I usually don’t invite myself into other people’s conversations but when the one woman said to the other that she was a little uncomfortable changing when she saw a lesbian in the room, I couldn’t take it anymore. I excused myself for interrupting and asked her how she could tell when a lesbian was around. She told me, easy, they have “a look”… you know, not like “us” and she made a sweeping gesture with her hand over her friend and herself and to include me. For the first time ever, I told a complete stranger, who had no business knowing, what my sexual orientation is. Why? To make a point that she had – very wrongly – made an assumption of me based solely on my appearance. I don’t look gay according to her narrowly defined guidelines of what that looks like, so I must not be. She was knocked for a loop and apologized if she offended me and I could hear the beeping as she tried to back out of what she had said. I asked her if she was sexually attracted to, and interested in sleeping with every man that she saw, because after all, that’s the same logic she’s applying here to men and gay women. Of course not, she said. Her friend laughed and pointed out that she never thought of it that way. A few smiles exchanged and I was ready to not have this conversation anymore so on my merry way I went, shaking my head and thinking to myself that it feels like nothing ever changes sometimes.

Freedom from fear

I want to be free. A simple thought and one that overwhelmed me today. Not just that though…an accompanying thought instantly flashed that what I want is to be free of the fears that bind me.

  

The irony is that I’m not a fearful person… I’ve worked hard in my life to live my life not guided or limited by my fears. A childhood of debilitating shyness – shyness that impacted my actions to the point of anxiety and terror at new situations and people – bringing me to a decision in my early twenties to make a conscious choice to do things in spite of my fears…many times because of my fears. My choice of career at the time -personal trainer and fitness instructor- was one that truly terrified me to even consider. Which was part of the reason I did it. I was tired of being ruled by my fears. Tired of not doing what I wanted because of my fears.

 

Each fear I found I conquered and left in the dust. Scared of heights… Zip lining in whistler turned that into a thirst for more,  more adventure, more that I was frightened of but would not only do, but love.

It’s not that I’m not still afraid and scared ,  but it doesn’t stop me. Feel the fear and do it anyways.

 

So my shock today when I had that thought that I want to feel free … And that I don’t feel that….because I’m afraid. It was as if my Self just simply shone a light on something I haven’t seen in the past couple of years…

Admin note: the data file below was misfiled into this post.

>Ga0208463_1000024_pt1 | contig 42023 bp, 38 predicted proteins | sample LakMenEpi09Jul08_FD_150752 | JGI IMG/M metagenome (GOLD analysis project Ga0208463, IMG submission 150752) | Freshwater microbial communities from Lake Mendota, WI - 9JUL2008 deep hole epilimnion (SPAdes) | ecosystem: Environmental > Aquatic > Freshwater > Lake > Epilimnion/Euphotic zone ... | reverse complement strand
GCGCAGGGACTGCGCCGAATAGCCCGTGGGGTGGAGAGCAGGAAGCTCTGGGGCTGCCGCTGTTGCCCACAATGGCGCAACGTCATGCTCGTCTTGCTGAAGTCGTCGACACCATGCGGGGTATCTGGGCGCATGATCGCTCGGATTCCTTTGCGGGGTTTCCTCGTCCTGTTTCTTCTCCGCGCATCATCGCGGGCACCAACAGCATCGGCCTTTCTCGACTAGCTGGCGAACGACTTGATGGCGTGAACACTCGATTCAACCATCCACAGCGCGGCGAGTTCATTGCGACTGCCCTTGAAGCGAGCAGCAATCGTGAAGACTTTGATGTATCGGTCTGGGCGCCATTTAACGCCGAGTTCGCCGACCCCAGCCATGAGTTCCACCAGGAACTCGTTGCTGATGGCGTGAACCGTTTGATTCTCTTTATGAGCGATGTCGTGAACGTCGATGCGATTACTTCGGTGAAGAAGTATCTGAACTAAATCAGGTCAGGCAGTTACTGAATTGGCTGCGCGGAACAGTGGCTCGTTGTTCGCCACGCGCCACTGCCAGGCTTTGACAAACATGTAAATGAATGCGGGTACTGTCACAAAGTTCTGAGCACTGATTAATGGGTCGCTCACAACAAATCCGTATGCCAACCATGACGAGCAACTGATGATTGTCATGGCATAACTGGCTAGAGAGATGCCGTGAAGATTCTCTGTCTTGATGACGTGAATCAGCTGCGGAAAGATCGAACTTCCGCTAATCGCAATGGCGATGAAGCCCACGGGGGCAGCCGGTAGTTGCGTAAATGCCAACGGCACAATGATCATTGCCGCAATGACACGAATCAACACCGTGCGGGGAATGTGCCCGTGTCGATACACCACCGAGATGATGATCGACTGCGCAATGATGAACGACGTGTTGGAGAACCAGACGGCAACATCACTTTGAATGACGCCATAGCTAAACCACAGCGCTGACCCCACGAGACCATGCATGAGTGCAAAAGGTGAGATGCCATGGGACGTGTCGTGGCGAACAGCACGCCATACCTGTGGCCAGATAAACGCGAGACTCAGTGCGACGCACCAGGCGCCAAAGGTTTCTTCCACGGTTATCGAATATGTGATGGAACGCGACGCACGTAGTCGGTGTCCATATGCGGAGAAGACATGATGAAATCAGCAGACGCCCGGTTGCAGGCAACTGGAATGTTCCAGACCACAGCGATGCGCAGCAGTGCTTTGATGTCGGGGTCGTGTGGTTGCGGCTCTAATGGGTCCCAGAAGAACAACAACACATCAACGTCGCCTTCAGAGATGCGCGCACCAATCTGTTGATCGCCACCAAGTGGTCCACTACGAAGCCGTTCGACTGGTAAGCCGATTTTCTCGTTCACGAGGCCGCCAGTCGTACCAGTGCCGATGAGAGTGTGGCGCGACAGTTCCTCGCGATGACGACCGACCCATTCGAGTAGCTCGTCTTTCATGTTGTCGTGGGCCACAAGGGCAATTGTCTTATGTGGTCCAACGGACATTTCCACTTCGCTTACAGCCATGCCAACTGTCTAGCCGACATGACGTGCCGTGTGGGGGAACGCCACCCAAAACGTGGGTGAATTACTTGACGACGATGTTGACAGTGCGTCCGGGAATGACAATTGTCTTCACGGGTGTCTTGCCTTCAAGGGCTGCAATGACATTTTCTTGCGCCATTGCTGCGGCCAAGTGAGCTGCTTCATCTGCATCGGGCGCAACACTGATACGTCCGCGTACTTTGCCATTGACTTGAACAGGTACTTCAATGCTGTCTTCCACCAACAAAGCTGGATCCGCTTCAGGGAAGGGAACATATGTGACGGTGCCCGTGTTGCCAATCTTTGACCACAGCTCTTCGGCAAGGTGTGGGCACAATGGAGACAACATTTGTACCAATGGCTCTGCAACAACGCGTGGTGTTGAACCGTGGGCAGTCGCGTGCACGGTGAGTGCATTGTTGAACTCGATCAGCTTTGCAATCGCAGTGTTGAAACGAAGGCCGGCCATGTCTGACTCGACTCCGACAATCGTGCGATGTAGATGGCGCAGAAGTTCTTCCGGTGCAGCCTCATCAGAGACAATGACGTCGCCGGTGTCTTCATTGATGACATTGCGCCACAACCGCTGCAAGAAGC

The deeply internalized fear that has been so buried that the surprise hit me hard today.

 

A fear of feeling. If I allow myself to feel good and to have joy and love and passion then that means that I also am opening myself up to the potential to feel the pain of loss and the hurt of emptiness.

 

I lost my son and that pain sparked a fear beyond any that I could process. The fear that I would ever feel that pain again.

A fear so big that I wasn’t even aware it was there…affecting my actions and my choices these past 2 years.

A fear that fights with my nature and my Self on the most basic of levels.

 

My nature, my core Self is one of connection with others and my Self. Sincere, genuine and intimate connection. This fear of feeling pain has been, and is, causing a struggle and fight that is tearing me apart.

As the haze of the initial grief burns off leaving me finally starting to move forward I’m able to see clearer.

Able to see that in some altered rationale in my mind this fear has a hold that I don’t want it to have.

That the fear of feeling pain has translated to a course of action that has brought me where I am now. A constant dance of drawing near and pushing away. My core, my Self, yearns for that connection and wants to embrace what I need and want. My fear has caused me to pull back every time anyone gets close enough that I feel that connection. So a dance ensues… With the fear , unknown and without my awareness until now, adeptly carrying me expertly away from the click… Because the most assured way to not be hurt by loss is to not have anything to lose.

 

So here I sit today and I ponder and I confront… And a conscious decision is made and this fear, like all the others, will fall as well…because I want to be free… And that means free of this fear.

It means letting people in and not pushing them away or pulling myself back. It means that the fear that has stopped me from intimacy … The fear that I’ll feel… Has to be faced and overcome.

The freedom starts now even, before actions. With awareness and intentions that will fuel and drive actions.